In principle, autoignition can occur through myriad coupled chemical reactions, many of which have complex temperature- and pressure-dependence. This study revealed the autoignition mechanism of THF by narrowing down all such possible processes to about a dozen or so key reactions that dominate THF oxidation. The work showed how the molecular structure of THF was responsible for selecting these key reactions. Such mechanistic insights increase the overall understanding of oxidation chemistry and allow researchers to make predictions about other fuel compounds.

High-pressure experimental reactor created to achieve desired sample conditions

The researchers relied on several innovations in their experimental approach, from the chemical reactor created for the research to the detection and analysis method. “Our Sandia-developed experimental capabilities are unique in the world,” Leonid says.

The team used a high-pressure flow reactor, capable of maintaining precisely controlled experimental conditions, free from effects of turbulence or wall reactions. They coupled this reactor to a newly developed novel mass spectrometer with a 100-fold increase in sensitivity over traditional approaches. This high sensitivity is needed in high-pressure experiments to detect elusive, fleeting chemical intermediates that are present at vanishingly small concentrations but have an outsized influence on the chemistry in question.

“This helped provide an in-depth look at the chemistry ‘as it happens.'"

The work was conducted by flowing a mixture of reactants (THF, oxygen and a small quantity of Cl2 – a photolytic radical source) in an inert buffer gas through the chemical reactor at strategically chosen temperatures, pressures, and mixture compositions. Short laser pulses were used to rapidly create Cl radicals within this mixture, which rapidly abstracted H atoms from THF.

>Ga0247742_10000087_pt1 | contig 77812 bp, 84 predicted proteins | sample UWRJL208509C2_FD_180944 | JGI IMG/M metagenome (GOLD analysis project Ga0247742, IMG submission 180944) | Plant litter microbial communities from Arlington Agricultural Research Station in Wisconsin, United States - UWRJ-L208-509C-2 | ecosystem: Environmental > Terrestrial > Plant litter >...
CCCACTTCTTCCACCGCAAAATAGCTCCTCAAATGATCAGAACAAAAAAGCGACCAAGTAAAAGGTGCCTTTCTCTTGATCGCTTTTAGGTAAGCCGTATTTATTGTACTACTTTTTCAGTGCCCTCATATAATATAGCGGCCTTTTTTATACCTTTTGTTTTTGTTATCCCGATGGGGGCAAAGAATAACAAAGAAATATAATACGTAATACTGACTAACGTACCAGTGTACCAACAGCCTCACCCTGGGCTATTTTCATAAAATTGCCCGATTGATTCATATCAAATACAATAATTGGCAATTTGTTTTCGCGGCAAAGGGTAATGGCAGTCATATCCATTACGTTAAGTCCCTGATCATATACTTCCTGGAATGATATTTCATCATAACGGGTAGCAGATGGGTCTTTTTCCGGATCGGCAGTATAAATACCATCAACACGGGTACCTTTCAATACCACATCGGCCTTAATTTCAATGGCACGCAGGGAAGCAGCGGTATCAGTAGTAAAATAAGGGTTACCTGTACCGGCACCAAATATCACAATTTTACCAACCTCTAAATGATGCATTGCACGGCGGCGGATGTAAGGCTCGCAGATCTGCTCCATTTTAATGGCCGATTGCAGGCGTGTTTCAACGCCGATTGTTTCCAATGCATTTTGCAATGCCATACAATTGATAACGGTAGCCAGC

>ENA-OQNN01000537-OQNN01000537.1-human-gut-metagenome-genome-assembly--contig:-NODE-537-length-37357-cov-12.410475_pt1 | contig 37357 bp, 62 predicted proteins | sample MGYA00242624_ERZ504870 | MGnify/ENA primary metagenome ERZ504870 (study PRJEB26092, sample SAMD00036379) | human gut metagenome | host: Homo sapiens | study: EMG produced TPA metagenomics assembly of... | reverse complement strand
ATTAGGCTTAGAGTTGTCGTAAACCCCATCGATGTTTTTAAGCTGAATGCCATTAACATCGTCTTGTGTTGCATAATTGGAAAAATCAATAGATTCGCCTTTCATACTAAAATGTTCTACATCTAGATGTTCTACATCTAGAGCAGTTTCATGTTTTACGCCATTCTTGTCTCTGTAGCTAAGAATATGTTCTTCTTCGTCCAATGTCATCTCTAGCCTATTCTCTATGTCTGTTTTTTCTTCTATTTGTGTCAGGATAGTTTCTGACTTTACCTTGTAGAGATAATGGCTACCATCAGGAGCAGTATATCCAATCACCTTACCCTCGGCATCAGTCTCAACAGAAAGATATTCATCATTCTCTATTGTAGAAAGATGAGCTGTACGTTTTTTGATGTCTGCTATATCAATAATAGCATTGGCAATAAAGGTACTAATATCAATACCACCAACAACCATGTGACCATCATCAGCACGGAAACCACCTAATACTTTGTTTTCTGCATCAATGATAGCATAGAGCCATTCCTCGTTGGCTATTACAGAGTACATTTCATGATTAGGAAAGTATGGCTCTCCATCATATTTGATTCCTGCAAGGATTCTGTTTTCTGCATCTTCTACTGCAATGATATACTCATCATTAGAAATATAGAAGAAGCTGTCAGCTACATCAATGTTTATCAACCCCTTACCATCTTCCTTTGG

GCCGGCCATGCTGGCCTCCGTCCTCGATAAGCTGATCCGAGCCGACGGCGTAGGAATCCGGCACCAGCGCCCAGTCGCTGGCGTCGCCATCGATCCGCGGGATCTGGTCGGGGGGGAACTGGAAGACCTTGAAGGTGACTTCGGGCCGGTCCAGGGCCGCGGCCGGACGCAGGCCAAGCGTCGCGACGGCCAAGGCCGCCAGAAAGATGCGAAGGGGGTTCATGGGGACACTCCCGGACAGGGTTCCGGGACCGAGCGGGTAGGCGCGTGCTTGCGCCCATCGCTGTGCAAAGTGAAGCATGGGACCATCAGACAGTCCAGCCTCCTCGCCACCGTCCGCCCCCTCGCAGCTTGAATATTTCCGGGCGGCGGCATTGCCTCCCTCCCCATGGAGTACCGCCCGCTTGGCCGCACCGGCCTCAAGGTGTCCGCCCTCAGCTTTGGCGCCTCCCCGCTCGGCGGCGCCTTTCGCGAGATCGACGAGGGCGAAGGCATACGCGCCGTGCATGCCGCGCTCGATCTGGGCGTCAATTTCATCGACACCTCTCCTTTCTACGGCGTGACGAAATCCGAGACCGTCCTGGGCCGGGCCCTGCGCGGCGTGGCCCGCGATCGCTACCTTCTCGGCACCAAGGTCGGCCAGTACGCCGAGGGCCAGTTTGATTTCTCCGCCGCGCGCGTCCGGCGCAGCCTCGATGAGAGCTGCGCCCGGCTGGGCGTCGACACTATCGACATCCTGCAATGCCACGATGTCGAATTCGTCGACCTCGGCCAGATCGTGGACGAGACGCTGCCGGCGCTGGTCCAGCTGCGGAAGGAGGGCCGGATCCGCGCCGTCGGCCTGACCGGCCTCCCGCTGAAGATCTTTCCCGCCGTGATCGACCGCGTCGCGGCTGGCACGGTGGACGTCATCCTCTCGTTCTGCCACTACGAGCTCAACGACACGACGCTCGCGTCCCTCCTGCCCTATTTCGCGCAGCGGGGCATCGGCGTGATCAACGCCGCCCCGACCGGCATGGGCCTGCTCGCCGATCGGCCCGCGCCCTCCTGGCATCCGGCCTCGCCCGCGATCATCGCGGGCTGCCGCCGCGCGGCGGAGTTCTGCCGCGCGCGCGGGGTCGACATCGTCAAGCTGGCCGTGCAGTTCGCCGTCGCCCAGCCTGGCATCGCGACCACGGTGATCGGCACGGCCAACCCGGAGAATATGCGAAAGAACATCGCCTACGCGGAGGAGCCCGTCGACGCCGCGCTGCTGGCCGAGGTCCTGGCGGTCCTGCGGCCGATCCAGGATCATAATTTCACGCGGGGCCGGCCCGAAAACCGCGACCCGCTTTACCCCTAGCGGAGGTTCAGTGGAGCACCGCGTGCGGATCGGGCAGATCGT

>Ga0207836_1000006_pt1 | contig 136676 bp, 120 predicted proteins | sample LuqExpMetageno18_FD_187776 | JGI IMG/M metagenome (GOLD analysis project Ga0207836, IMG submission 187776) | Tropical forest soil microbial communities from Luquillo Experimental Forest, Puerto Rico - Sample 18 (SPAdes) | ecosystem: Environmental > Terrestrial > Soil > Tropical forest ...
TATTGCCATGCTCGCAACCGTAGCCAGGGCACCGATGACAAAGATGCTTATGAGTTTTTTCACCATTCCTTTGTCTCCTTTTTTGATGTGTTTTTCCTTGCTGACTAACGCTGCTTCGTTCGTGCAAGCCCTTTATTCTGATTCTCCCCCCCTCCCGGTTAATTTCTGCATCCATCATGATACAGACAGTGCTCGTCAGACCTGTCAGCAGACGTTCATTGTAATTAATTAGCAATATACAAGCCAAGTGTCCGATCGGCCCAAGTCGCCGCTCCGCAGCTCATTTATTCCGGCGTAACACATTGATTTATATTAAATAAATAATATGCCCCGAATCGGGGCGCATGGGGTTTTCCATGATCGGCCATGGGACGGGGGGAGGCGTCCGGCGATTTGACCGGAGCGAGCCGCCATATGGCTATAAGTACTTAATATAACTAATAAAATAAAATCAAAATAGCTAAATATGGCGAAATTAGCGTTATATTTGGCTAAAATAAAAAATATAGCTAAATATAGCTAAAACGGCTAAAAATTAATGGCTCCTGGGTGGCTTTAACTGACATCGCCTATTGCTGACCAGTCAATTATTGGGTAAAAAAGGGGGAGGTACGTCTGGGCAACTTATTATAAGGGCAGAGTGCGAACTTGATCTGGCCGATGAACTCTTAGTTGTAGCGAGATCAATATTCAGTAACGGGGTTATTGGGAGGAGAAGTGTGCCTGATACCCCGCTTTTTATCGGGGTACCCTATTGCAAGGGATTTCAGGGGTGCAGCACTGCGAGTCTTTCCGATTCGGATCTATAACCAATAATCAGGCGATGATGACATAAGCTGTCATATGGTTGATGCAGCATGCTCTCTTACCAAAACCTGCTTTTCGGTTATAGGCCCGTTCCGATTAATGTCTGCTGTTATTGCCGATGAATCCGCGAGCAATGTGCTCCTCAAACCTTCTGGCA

This process resulted in a nascent population of hydrocarbon radicals, thus mimicking the initial stages of THF combustion. The THF-yl radicals then reacted with O2 and underwent a series of chemical reactions that collectively make up THF oxidation. Throughout the reactions, the team continuously monitored the chemical composition of the reacting mixture by photoionization mass spectrometry.

Microsecond time resolution

“This technique provided the time histories of nearly all important chemical species at once with microsecond time resolution,” Leonid says. “This helped provide an in-depth look at the chemistry ‘as it happens’ as opposed to collecting final products for later analysis, which would leave much to guesswork as to how exactly these products formed.”

The team also used isotopically labeled reactants, in which some of the H atoms in THF were replaced by D atoms, which are chemically similar but have a different mass. By analyzing the mass of the reaction products and radical intermediates, the team was able to identify which H or D atom moved during various reaction steps and thus track which way several key chemical species were formed.

The team continues to investigate the oxidation chemistry of diverse hydrocarbon compounds with a focus on the effects of molecular structure including size, degree of branching, and various functional groups. Further work includes expanding the range of chemical systems to alkanes, alkenes, ketones, other ethers, and esters to fully understand the link between molecular structure and reactivity.

The work, sponsored by the Basic Energy Sciences division of the Office of Science, DOE, is part of a joint effort between Sandia and Argonne national labs and benefits from close collaboration with other experimentalists and theoreticians, both at Sandia and Argonne.